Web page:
High Court rules in a key trademark battle

April 25, 2023

High Court rules in a key trademark battle

All eyes were on the High Court last week as Mrs Justice Joanna Smith handed down judgment in the high-profile trademark battle brought by German discount supermarket Lidl against rival Tesco.

As we reported in March, the two competitors have been locked in a fierce dispute over a rather simplistic image – a yellow circle on a blue background. The image is used in Lidl’s main logo, and since September 2020, Tesco has also been using it for Clubcard promotions. Lidl accused Tesco of infringing its trademark.

In an eagerly awaited, 102-page judgment last week, Mrs Justice Joanna Smith ruled in favour of Lidl, finding that Tesco had ‘taken unfair advantage of the distinctive reputation which resides in the Lidl [trademarks] for low price (discounted) value’.

But interestingly, she rejected the assertion in Lidl’s pleaded claim – which was played down during the hearing itself – that Tesco had done so deliberately, with ‘subjective intent and deliberate “coat-tailing”’. Lidl’s claim could still succeed, however, because it did not need to prove ‘subjective intention’ on the part of Tesco. The judge pointed to the earlier cases of Jack Wills Limited v House of Fraser (Stores) Limited [2014] EWHC 110 (Ch) and Lifestyle Equities C.V. v Santa Monica Polo Club Ltd [2018] F.S.R. 15 as authority that subjective intention is not required.

Mrs Justice Joanna Smith said: ‘I do not doubt that… Tesco did not want its customers mistaking its advertising for that of Lidl, just as it did not want to do anything which might tarnish its Clubcard brand; I also do not doubt that despite internal disquiet [by some Tesco staff], Tesco ultimately convinced itself that the [Clubcard price] signs would involve no misattribution to Lidl.

‘This seems to have been because Tesco considered its Clubcard brand to be so strong that the reference to “Clubcard” on the [sign] would immediately dispel any issues that there might otherwise have been.

‘However, looking closely at the evidence, Tesco provided instructions to [an advertising agency] which plainly invited them to focus on achieving a perception of value and, amongst other things, to look at how Lidl (amongst other “discounter” competitors) went about doing this. [The agency] produced a design which Tesco’s employees immediately appreciated was likely to cause confusion with Lidl, but Tesco went ahead with the Clubcard Prices promotion in any event.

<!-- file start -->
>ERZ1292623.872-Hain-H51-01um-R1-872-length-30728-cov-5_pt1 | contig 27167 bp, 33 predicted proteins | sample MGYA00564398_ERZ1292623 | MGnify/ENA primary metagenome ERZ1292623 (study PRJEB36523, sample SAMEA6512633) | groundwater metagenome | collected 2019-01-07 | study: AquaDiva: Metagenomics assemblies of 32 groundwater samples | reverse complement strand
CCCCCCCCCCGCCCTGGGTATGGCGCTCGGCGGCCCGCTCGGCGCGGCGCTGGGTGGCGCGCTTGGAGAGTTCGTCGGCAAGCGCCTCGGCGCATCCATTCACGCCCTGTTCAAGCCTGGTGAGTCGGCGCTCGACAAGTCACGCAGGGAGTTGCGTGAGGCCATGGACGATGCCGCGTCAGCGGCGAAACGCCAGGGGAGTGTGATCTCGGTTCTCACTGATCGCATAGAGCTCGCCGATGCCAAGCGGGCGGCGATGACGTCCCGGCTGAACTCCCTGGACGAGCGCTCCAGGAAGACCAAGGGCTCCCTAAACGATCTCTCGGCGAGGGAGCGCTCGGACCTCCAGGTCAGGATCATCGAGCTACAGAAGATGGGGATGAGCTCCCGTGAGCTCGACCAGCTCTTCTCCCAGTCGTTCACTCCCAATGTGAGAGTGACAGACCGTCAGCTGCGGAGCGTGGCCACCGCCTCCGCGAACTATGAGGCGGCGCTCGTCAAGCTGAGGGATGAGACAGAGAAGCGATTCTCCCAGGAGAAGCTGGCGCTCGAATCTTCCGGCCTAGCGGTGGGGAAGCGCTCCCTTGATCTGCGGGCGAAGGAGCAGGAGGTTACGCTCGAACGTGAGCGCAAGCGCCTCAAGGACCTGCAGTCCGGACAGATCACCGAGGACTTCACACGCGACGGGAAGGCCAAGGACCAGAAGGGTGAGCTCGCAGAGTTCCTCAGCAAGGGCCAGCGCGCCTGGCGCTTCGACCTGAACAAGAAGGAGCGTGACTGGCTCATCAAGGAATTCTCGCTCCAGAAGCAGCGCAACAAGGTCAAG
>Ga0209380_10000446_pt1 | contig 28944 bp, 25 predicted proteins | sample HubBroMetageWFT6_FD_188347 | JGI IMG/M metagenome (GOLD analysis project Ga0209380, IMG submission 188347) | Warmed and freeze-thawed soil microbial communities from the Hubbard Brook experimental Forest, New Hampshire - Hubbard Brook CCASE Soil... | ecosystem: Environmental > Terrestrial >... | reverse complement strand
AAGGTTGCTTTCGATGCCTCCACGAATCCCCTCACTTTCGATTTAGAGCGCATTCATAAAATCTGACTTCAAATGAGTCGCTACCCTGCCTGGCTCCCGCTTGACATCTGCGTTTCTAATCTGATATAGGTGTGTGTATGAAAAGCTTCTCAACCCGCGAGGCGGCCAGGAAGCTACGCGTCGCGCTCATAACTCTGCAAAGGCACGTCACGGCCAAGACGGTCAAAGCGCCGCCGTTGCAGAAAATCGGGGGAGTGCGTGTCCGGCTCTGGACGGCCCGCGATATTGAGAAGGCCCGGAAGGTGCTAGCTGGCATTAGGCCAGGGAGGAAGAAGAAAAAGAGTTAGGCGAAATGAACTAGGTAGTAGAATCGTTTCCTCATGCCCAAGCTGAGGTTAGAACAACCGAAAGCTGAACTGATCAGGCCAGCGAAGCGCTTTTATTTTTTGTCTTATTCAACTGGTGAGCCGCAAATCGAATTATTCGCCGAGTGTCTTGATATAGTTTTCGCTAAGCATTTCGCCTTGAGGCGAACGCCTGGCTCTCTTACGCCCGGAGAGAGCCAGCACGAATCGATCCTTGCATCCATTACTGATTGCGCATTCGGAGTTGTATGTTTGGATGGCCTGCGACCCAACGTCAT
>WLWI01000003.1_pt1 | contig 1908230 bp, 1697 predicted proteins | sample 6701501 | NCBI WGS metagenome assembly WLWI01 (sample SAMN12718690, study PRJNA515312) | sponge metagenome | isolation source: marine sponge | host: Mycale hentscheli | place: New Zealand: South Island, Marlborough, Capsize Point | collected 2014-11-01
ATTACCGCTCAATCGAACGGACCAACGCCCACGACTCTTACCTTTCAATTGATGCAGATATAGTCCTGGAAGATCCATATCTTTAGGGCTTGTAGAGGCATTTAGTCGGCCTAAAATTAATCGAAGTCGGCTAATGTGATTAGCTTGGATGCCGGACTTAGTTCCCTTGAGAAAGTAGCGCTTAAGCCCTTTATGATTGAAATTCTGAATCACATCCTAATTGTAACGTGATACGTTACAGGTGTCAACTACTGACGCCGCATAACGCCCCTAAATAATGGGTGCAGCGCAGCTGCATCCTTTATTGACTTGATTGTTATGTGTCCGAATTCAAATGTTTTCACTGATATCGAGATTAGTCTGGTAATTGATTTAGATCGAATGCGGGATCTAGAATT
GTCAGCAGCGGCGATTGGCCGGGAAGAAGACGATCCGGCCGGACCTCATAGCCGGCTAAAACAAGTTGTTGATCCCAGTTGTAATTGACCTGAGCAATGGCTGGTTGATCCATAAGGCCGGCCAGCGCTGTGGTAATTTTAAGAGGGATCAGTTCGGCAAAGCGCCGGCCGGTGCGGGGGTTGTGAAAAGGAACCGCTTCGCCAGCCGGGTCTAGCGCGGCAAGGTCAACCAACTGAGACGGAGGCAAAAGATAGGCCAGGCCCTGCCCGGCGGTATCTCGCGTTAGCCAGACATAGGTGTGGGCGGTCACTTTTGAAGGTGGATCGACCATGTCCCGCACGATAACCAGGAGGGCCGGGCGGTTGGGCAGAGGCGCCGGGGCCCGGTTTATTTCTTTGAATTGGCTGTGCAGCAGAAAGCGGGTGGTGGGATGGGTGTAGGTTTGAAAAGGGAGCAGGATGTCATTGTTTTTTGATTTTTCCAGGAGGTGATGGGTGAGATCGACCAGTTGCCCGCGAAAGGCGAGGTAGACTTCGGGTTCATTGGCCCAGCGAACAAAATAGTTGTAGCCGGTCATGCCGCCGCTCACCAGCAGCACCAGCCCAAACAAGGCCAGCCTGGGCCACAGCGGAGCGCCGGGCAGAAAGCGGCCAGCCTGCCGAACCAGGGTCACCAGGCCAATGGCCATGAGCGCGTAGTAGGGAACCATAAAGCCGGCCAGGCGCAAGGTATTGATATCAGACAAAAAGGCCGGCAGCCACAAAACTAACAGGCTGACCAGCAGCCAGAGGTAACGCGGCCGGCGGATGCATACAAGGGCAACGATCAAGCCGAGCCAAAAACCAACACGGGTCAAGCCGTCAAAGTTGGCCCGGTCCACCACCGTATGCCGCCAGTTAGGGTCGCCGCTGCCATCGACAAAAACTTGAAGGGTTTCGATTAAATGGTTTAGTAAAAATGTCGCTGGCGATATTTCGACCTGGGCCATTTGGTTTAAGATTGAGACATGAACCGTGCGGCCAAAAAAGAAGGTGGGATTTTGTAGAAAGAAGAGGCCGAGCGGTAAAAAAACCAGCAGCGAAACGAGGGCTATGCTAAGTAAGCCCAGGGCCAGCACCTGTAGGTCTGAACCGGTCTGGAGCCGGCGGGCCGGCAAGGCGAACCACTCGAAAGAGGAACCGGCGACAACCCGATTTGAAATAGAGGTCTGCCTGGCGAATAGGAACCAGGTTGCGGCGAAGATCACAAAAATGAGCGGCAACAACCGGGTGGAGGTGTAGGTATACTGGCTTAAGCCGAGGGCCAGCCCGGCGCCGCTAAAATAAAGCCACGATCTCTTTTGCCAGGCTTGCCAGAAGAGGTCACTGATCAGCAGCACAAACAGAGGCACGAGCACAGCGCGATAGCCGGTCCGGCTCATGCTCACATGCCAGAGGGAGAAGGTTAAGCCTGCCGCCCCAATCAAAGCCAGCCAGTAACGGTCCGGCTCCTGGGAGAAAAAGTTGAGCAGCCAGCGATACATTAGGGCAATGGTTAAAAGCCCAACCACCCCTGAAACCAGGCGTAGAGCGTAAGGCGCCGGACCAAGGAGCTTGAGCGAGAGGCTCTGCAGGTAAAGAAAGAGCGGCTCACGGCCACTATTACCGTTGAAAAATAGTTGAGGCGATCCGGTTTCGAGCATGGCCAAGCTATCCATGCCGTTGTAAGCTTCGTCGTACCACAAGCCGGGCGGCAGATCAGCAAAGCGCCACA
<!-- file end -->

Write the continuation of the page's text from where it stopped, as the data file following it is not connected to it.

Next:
‘In my judgment, none of these facts is inconsistent with copying with a view to enhancing the value perception of Tesco’s own Clubcard Prices offering by adopting a get up, in the form of a blue background and yellow circle, which already had a proven association with a strong value proposition (ie. the Lidl Logo) in the minds of consumers. I find that is what occurred.

‘Put another way, the fact that there was no deliberate intention positively to evoke Lidl does not mean that the design was not copied with the focus being on the message that a blue and yellow background would convey for the Clubcard campaign.’

So will this ruling have a big impact for other retailers? It will always depend on the factual evidence, of course. In the Lidl ruling, the judge was quite persuaded by evidence that Lidl provided of ‘spontaneous, unprompted comments’ made by members of the public in relation to Tesco’s advertising. As Lidl’s barrister put it, these comments were valuable because they were made by people with ‘no dog in the fight’. There was evidence that Tesco’s advertising was causing customers to make a link with Lidl, and even to assume that the Clubcard offers were price-matched with the discounter. One customer had commented: ‘I now like the fact you price match with Lidl and the special price for Clubcard holders is great – I saved quite a bit today’.

Mrs Justice Joanna Smith was also swayed by evidence of various comments made by Tesco’s own internal team, which referred to the similarity with Lidl’s branding. For example, a member of the marketing team, on returning from paternity leave, had sent an email that said: ‘When I first saw it, I immediately thought that [it] looks very similar to the Lidl brand logo. I assuming you guys are conscious of that?”.

In last week’s ruling, Tesco did succeed in a counterclaim that other trademarks (‘the Wordless Mark’) were invalid because they had been registered as a ‘legal weapon’ with no intention to use them at the time. The judge noted, however, that this issue did not ‘advance Tesco’s position’ in the main claim.

Every case will turn on its facts, but last week’s ruling is bound to encourage other similar claims to be brought – particularly in the ultra-competitive grocery sector, where retailers are chasing the same price-conscious consumers. And next time, it could well be a discount supermarket that finds itself in the firing line over one of its designs.

As for the yellow circle – Tesco has already announced its intention to appeal.

April 25, 2023